Tomorrow is Free Comic Book Day.
Am I going? Maybe. While I do have another commitment on Saturday (it's studio photos at the dance studio), none of this year's Free Comic Book Day offerings are really exciting me that much. War of the Supermen? Eh. Not to mention, the local comic shop is, to me, a place dripping in awkwardness, and since nothing could add more to the awkwardness than me showing up in stage makeup right out of a photo shoot, I think I'm going to skip it. Though if I did go, I'd probably be the only person on Earth who went right from wearing a tutu in a ballet studio to browsing through a comic shop. I might just have to do it to break some sort of Guinness World Record or something.
Now, Free Comic Book day is, in my opinion, another missed opportunity by the comics industry to promote the medium. Nobody knows about FCBD, at least where I live. Though I had unwittingly participated in FCBD in 2002, I didn't know at the time what it was. The first Spiderman movie premiered in May of 2002, and right after the movie was over, there were a few guys standing in the hallway handing out Spiderman comics saying, "Here, have a free comic!" (who, in retrospect, must've been from the local comic shop. At the time I thought they worked for the theater or something.) I honestly had no idea what was going on, but I gladly took a copy, and then when we got in the car, took all the copies my family members were handed out, too.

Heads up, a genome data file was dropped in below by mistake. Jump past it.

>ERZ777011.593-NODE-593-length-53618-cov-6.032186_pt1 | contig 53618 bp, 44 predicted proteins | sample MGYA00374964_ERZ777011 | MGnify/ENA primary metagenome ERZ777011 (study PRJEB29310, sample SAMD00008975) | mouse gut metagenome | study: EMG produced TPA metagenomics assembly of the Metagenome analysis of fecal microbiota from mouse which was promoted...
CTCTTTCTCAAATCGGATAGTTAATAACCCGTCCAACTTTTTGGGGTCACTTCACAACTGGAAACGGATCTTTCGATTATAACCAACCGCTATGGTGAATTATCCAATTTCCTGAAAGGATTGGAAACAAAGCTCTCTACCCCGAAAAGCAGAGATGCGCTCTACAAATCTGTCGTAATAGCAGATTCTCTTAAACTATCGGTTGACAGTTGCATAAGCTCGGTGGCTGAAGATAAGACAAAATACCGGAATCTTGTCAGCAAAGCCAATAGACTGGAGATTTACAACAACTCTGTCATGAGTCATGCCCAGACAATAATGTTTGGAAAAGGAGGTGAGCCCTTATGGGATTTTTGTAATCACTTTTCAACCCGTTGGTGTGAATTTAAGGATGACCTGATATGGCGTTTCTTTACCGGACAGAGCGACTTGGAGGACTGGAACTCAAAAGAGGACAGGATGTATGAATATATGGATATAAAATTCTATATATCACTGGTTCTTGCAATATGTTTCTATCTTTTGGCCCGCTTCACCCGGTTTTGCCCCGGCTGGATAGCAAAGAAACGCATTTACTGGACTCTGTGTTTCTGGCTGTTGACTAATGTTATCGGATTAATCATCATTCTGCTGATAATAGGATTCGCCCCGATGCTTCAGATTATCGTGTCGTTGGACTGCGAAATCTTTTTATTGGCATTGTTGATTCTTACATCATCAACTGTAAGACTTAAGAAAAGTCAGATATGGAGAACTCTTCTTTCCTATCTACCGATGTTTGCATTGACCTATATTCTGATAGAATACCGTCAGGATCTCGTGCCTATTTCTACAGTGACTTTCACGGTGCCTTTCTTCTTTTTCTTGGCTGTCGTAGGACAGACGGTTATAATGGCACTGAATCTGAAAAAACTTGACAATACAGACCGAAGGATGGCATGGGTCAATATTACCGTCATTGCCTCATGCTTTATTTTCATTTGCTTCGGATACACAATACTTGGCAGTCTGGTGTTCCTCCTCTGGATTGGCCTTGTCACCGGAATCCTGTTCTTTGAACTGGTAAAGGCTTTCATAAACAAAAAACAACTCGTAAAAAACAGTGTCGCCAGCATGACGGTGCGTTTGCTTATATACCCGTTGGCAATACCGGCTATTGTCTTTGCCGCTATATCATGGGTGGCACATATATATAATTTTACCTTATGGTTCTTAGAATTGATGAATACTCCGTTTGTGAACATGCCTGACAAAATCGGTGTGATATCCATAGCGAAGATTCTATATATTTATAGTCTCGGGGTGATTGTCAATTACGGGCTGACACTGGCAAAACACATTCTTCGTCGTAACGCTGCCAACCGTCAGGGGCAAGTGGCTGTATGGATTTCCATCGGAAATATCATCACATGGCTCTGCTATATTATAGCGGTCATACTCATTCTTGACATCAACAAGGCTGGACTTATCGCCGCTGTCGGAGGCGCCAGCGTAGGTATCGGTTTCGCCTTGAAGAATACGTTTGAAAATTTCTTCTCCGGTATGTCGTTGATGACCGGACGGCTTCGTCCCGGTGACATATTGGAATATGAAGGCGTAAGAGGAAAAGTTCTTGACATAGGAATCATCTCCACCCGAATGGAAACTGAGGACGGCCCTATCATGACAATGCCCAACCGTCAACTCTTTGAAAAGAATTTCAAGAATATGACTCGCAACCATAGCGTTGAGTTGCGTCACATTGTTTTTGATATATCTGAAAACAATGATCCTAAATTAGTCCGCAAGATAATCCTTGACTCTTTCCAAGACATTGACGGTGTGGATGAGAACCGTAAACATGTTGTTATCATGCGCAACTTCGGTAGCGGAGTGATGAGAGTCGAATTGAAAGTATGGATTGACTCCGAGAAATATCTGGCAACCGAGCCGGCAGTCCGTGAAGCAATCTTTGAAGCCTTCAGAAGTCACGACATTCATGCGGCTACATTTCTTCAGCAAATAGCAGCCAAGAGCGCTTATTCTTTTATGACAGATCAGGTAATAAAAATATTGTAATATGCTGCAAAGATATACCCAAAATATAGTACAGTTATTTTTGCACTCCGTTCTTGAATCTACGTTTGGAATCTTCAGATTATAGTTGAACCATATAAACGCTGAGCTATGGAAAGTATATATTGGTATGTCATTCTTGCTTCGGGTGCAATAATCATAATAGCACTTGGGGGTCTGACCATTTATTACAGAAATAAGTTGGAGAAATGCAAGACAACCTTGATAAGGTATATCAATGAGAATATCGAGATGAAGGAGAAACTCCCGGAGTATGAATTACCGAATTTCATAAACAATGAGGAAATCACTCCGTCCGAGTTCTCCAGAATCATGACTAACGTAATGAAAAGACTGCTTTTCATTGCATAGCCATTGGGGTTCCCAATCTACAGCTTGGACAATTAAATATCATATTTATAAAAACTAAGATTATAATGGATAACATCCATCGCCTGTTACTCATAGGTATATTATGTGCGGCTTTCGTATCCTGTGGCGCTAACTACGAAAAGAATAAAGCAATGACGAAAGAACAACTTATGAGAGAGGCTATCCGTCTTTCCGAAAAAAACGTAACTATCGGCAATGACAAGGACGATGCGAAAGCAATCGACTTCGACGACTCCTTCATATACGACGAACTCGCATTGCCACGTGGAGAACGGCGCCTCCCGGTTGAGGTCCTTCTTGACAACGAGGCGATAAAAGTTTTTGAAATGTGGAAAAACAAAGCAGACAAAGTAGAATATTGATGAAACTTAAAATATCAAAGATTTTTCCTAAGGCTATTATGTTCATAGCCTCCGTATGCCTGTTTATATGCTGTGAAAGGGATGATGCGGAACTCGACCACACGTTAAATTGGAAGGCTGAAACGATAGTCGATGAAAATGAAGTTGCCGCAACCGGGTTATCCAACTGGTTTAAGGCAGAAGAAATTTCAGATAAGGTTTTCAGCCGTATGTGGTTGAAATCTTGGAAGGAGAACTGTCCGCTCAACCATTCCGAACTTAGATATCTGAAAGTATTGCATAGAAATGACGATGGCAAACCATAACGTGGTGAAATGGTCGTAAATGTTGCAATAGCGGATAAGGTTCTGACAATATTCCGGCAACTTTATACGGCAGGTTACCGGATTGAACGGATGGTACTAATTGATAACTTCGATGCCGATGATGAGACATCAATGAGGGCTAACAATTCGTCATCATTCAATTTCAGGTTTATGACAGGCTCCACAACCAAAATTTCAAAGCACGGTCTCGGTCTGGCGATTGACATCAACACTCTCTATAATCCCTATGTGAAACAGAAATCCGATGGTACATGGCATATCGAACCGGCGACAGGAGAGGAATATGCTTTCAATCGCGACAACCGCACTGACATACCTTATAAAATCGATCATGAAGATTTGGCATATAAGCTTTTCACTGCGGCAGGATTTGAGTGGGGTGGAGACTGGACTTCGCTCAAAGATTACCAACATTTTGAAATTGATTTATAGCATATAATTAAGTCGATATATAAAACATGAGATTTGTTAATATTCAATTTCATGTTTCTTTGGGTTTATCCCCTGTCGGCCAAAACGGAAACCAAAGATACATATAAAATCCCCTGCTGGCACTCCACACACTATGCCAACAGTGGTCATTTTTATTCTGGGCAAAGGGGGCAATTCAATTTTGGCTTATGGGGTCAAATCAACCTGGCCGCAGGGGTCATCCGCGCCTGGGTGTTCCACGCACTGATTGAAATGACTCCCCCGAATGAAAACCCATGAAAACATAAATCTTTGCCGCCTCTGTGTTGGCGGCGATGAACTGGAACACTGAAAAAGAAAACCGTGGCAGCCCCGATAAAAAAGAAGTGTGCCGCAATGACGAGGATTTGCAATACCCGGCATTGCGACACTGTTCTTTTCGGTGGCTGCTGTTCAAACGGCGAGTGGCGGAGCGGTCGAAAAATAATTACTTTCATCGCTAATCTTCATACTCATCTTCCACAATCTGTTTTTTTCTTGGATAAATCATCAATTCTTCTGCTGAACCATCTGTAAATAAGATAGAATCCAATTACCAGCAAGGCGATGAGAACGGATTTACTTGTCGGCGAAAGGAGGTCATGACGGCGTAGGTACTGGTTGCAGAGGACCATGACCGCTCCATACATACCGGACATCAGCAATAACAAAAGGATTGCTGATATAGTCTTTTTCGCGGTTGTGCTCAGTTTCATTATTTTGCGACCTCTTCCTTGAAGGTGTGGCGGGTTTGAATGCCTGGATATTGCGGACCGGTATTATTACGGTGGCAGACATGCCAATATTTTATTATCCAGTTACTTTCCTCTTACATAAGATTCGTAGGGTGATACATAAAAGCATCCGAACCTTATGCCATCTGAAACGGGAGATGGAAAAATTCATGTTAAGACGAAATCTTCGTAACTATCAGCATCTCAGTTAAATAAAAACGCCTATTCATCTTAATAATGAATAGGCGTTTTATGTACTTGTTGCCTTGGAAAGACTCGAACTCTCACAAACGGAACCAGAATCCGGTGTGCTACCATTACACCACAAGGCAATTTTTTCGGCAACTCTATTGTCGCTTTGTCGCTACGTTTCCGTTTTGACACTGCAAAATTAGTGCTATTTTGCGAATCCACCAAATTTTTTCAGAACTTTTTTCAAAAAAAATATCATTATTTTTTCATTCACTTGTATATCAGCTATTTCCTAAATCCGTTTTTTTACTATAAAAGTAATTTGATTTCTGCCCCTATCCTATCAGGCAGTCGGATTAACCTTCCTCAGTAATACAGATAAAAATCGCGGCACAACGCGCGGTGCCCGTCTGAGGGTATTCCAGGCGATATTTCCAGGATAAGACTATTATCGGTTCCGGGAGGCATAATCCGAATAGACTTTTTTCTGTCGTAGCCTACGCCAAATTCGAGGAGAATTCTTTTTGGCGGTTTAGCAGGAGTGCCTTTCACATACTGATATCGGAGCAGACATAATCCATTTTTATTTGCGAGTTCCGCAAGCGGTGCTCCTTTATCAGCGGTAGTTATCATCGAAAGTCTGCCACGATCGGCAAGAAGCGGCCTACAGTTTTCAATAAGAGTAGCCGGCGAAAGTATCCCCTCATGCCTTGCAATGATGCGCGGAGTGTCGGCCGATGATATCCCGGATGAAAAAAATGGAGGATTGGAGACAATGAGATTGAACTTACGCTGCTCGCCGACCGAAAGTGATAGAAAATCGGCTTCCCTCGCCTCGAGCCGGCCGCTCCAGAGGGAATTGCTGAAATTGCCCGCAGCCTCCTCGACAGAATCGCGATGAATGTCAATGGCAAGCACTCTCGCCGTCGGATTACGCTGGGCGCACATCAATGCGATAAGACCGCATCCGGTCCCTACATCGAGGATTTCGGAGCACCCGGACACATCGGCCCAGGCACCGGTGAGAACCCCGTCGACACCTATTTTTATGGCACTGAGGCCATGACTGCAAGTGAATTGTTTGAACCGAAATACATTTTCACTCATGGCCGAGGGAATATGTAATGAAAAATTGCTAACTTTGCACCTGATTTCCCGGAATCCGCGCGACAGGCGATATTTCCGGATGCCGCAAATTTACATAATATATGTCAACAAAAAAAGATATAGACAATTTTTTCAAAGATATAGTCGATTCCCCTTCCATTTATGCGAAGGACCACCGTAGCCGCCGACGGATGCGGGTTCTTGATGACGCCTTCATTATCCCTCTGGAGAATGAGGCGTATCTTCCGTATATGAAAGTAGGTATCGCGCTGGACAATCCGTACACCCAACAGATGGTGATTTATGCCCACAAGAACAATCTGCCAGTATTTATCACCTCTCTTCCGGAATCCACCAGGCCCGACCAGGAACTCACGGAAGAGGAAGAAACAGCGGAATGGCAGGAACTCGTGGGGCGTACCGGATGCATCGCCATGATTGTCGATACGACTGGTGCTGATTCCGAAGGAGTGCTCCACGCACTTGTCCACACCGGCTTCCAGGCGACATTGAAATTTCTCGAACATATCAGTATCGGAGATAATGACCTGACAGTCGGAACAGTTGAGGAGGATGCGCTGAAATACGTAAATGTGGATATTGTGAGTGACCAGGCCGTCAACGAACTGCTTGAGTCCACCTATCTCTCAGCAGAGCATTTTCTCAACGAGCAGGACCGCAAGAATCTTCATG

After I read my free Spiderman comic, I had no idea what to do with it or where to go from there. I had no idea who had given me a comic, nor why it was free, nor how to get another one. No label with the store's name, a brochure, nothing. Handing out free comics right after a comic book-based movie could be a potential goldmine for drawing in new readers, but this local comic shop didn't capitalize on it at all. Neither do the comics publishers. Are there any ads on TV promoting FCBD? Ads on the web? Ads in the newspaper? Not that I have seen. Come on, guys! Promote this! Treat every recipient of a free comic as if it were their first. Tell us how to get comics! Explain the difference between single issues and trades. Let us know which characters belong to which company (honestly--the average person doesn't know who owns Spiderman or who owns Batman.) Put a little info--a post card, a sticker, a coupon--in with the comic so we know where it came from so we can return the favor and buy more. And get the kids involved, too!
And above all, venture out into the general community and give away comics at malls, grocery stores, movie theaters, etc. No one knows where the local comic shop is except the regulars. (Or even that such a thing as a store devoted solely to comics exists.) So take a little chance and go hunt for some newbies. It just might turn out that they like comics afterall.